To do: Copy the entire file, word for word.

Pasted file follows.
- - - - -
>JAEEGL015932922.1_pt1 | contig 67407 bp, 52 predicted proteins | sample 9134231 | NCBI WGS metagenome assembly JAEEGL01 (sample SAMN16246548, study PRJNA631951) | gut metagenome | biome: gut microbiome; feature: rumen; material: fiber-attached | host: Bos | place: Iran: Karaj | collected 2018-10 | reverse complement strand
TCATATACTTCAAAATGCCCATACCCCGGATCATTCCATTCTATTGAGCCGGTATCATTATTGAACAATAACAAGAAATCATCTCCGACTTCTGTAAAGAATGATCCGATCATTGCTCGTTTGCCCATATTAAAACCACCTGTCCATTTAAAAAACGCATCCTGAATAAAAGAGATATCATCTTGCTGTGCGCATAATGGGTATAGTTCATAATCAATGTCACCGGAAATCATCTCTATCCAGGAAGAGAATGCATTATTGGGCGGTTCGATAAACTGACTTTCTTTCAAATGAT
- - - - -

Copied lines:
>JAEEGL015932922.1_pt1 | contig 67407 bp, 52 predicted proteins | sample 9134231 | NCBI WGS metagenome assembly JAEEGL01 (sample SAMN16246548, study PRJNA631951) | gut metagenome | biome: gut microbiome; feature: rumen; material: fiber-attached | host: Bos | place: Iran: Karaj | collected 2018-10 | reverse complement strand
TCATATACTTCAAAATGCCCATACCCCGGATCATTCCATTCTATTGAGCCGGTATCATTATTGAACAATAACAAGAAATCATCTCCGACTTCTGTAAAGAATGATCCGATCATTGCTCGTTTGCCCATATTAAAACCACCTGTCCATTTAAAAAACGCATCCTGAATAAAAGAGATATCATCTTGCTGTGCGCATAATGGGTATAGTTCATAATCAATGTCACCGGAAATCATCTCTATCCAGGAAGAGAATGCATTATTGGGCGGTTCGATAAACTGACTTTCTTTCAAATGAT